As networks evolve, we are discovering that there are four basic characteristics that the underlying architectures need to address in order to meet user expectations:
- Fault Tolerance
- Quality of Service (QoS)
A fault tolerant network is one that limits the impact of a failure, so that the fewest number of devices are affected. It is also built in a way that allows quick recovery when such a failure occurs. These networks depend on multiple paths between the source and destination of a message. If one path fails, the messages can be instantly sent over a different link. Having multiple paths to a destination is known as redundancy.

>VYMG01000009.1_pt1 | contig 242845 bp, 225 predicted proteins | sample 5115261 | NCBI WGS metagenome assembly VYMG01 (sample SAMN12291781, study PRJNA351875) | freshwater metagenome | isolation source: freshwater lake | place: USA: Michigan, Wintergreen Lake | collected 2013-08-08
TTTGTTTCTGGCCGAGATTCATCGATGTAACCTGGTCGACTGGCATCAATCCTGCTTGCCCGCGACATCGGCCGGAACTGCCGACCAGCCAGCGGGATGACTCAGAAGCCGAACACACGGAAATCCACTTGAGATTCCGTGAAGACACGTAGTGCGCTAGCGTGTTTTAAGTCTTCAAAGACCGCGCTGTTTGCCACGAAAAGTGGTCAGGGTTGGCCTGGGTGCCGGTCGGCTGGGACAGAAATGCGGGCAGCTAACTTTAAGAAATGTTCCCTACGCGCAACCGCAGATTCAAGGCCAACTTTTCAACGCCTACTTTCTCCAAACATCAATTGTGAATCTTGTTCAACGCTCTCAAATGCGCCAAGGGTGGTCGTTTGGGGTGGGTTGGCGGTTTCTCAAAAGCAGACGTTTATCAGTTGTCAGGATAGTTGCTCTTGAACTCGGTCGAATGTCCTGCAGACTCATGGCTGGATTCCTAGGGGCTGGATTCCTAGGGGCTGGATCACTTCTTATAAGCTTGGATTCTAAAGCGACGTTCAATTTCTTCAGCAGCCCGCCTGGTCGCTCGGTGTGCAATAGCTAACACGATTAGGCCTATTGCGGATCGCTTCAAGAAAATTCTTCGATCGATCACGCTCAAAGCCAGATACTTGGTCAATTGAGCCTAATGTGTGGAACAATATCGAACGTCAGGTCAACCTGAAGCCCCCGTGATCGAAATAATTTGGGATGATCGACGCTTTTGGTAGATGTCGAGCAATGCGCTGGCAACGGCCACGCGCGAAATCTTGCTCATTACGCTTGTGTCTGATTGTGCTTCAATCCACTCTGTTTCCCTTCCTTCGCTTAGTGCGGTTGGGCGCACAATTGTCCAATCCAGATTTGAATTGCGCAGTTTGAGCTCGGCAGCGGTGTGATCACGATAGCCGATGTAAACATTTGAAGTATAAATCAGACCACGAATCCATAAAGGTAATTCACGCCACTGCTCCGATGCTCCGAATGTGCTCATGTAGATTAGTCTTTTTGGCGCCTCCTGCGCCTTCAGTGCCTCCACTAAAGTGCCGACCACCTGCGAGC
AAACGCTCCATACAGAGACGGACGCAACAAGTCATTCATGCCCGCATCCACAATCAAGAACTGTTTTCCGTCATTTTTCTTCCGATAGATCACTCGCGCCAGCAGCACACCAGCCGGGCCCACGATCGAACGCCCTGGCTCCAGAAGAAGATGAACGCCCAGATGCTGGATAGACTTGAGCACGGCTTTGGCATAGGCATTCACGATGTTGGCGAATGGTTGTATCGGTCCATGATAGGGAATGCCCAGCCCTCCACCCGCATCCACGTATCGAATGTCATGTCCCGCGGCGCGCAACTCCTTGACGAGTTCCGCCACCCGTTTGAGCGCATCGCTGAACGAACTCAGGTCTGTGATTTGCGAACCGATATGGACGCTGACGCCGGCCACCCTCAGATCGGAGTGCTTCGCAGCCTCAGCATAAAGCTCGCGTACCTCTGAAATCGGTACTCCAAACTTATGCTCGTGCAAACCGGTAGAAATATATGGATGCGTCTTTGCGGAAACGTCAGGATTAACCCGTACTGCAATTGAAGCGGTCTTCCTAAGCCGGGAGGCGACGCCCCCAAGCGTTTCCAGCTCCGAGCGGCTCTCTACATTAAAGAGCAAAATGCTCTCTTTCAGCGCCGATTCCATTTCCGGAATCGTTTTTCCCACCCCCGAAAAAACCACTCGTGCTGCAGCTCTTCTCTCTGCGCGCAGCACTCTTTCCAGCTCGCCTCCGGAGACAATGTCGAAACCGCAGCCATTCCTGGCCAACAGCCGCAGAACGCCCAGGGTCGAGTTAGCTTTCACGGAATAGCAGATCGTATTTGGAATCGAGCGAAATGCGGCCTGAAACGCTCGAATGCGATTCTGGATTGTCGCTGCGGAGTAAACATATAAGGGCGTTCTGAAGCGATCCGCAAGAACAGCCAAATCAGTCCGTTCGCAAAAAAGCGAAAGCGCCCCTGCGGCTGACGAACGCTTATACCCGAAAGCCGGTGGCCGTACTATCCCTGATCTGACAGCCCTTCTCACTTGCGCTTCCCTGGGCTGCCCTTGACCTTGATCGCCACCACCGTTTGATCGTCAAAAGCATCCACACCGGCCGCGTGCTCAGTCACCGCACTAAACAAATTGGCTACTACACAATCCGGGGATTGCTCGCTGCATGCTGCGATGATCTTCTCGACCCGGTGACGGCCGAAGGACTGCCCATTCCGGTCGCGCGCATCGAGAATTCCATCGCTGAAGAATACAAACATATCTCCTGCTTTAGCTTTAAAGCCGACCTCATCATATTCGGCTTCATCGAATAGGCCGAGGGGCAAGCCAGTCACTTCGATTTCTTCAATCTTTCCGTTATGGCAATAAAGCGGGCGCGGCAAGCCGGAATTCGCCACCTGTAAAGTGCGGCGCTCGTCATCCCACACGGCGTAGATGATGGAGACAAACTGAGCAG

A scalable network can expand quickly to support new users and applications without impacting the performance of the service being delivered to existing users.
Quality of Service (QoS)
When the volume of traffic is greater than what can be transported across the network, devices queue, or hold, the packets in memory until resources become available to transmit them. In the figure, one user is requesting a web page and another is on a phone call. With a QoS policy in place, the router can manage the flow of data and voice traffic, giving priority to voice communications if the network experiences congestion.
Securing a network infrastructure includes the physical securing of devices that provide network connectivity, and preventing unauthorized access to the management software that resides on them.